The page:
Motorcycle laws are designed to keep motorcyclists and other drivers safe on the road. Having a full understanding of motorcycle laws and complying with them can not only reduce the probability of an accident but also show that you know how to operate your bike safely in a way to protect others, thus potentially reducing your liability in case of an accident.
What Are the Motorcycle Laws in Washington State?
Washington state has an extensive set of rules for motorcyclists. It is important for those operating a motorcycle to respect all traffic laws and have a full understanding of the laws that apply to them. Here are some of these laws:
- Wearing a DOT-approved helmet and eye protection is required.
- If carrying passengers, motorcycles must have a passenger seat and adequate footrests.
- An education course is required for riders under the age of 18.
- Nobody under the age of 5 may be a passenger on a motorcycle.
A complete set of laws and regulations can be found at https://www.dol.wa.gov/driverslicense/docs/motomanual.pdf.
Are Motorcycle Licenses Mandatory in Washington State?
Motorcycle licenses are required for anyone operating a vehicle with two or three wheels, 50 cc’s or larger, and able to reach speeds of 30 mph or higher. Those operating similar vehicles such as scooters or trikes that fit the description of a motor vehicle may also be required to carry a license. Mopeds that are 49 ccs or smaller and drive no faster than 30 mph may also require the operator to carry a license. Riders should also get the proper endorsement for the vehicle they drive.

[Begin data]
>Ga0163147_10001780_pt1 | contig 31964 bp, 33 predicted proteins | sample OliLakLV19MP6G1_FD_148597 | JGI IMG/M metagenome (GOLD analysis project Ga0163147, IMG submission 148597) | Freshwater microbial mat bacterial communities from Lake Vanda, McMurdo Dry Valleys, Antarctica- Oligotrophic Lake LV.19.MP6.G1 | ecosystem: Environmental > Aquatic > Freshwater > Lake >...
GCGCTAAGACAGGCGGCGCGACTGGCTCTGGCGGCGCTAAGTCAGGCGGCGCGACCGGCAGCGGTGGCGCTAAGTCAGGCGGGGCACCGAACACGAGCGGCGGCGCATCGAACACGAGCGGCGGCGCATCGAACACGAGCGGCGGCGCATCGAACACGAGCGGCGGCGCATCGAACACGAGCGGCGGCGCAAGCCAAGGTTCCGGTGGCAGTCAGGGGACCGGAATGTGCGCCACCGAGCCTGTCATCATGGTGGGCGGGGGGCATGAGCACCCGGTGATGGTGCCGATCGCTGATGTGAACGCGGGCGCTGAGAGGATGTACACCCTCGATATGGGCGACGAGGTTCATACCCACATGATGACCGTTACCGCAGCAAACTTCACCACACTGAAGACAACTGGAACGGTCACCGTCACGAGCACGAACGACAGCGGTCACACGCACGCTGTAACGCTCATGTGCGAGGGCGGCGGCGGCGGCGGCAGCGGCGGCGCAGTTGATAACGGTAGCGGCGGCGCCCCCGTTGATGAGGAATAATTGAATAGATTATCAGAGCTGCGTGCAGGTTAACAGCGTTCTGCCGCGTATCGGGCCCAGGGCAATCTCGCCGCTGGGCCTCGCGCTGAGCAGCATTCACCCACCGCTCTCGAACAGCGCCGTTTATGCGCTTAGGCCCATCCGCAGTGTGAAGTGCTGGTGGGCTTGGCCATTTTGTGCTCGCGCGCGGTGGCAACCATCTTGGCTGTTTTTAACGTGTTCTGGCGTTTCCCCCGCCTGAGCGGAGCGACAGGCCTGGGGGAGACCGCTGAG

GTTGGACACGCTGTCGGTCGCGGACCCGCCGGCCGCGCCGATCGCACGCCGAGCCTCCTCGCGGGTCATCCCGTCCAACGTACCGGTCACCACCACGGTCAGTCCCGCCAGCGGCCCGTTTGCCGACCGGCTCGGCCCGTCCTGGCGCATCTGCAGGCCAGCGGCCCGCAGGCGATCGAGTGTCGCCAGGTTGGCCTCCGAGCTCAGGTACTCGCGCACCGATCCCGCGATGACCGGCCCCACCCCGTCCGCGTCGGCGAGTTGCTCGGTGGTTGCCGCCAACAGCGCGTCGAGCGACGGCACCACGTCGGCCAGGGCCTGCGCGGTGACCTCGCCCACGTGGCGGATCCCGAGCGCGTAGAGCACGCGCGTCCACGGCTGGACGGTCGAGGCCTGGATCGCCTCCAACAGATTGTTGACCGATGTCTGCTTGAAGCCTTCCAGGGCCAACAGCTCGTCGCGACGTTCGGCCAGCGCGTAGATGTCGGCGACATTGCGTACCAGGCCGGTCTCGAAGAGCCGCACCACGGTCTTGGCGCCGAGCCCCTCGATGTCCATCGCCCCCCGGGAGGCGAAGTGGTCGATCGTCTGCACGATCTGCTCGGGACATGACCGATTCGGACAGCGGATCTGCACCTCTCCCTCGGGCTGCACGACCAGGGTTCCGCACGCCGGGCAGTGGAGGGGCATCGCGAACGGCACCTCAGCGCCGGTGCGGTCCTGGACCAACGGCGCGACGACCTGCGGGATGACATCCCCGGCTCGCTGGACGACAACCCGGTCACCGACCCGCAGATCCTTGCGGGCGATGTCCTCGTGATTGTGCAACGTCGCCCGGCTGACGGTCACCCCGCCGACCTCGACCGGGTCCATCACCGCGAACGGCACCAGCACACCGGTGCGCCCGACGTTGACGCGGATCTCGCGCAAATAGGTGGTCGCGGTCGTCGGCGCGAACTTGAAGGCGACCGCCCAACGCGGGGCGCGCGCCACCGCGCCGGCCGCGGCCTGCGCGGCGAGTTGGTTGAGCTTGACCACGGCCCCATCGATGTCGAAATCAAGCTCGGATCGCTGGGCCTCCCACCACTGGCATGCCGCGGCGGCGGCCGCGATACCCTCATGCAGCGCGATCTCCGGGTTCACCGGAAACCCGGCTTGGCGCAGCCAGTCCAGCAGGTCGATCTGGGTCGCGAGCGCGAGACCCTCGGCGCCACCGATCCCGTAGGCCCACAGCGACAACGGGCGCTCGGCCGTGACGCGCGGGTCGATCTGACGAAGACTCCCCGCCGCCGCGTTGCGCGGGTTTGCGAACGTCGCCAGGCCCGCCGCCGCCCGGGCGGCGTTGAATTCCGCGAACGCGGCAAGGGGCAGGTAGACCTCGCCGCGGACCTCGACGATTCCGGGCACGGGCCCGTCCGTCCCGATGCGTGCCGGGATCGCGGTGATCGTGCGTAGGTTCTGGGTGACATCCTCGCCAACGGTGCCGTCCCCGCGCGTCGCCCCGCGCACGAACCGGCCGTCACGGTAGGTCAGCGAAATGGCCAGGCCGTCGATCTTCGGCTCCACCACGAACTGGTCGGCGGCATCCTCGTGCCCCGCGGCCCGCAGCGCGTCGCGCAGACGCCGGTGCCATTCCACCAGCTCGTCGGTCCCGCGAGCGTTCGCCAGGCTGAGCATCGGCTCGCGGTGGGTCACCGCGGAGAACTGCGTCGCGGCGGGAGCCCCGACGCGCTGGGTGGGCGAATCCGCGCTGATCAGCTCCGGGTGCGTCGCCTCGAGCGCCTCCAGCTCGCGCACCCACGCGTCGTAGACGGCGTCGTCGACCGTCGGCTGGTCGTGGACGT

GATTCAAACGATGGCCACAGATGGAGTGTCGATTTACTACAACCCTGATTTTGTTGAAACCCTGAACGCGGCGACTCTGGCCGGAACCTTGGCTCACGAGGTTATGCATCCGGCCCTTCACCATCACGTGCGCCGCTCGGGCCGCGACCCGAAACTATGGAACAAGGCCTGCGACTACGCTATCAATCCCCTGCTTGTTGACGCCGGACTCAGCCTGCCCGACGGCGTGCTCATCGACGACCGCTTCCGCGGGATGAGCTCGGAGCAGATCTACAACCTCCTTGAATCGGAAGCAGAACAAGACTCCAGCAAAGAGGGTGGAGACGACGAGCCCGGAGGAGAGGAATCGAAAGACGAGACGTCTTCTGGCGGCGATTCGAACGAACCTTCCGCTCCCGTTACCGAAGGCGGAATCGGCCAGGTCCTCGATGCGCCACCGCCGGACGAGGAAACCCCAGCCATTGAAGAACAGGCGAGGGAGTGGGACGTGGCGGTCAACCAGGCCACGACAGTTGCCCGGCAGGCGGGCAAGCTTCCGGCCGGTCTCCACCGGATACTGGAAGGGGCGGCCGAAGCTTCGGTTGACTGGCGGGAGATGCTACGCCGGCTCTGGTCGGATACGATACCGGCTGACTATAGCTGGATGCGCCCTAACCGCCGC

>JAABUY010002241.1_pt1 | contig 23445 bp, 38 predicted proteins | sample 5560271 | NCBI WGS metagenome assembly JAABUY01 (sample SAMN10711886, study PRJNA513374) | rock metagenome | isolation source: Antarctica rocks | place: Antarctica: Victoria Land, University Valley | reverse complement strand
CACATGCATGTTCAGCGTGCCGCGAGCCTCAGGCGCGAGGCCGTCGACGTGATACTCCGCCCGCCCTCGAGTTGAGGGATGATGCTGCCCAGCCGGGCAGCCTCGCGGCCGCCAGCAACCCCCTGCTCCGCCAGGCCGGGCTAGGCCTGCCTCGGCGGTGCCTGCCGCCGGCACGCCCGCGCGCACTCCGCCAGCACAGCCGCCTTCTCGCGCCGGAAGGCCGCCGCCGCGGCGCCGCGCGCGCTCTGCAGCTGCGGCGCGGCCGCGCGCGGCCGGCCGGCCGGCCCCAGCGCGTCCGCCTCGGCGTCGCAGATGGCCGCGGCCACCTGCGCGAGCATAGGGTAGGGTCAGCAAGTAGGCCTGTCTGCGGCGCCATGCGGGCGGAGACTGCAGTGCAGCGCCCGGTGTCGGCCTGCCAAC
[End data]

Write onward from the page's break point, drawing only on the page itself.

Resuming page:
Is Lane Splitting Legal on a Motorcycle in Washington State?
Lane splitting (riding a motorcycle between rows of traffic when traffic is slow-moving or stopped) is illegal in the state of Washington. The only state in the country where lane splitting is allowed is in California. Motorcyclists that insist on lane splitting may be subject to a fine, and a law enforcement officer may also charge that rider with additional offenses such as illegal passing or reckless driving in some cases.
If you were involved in a motorcycle accident, get medical help for any serious injuries and – if possible – take videos and pictures of the scene of the accident, ask for a copy of the police report, and get the contact information of other drivers involved in the crash. Then, reach out to a motorcycle accident attorney such as the ones at Church & Page PLLC. Contact us at (509) 638-1414.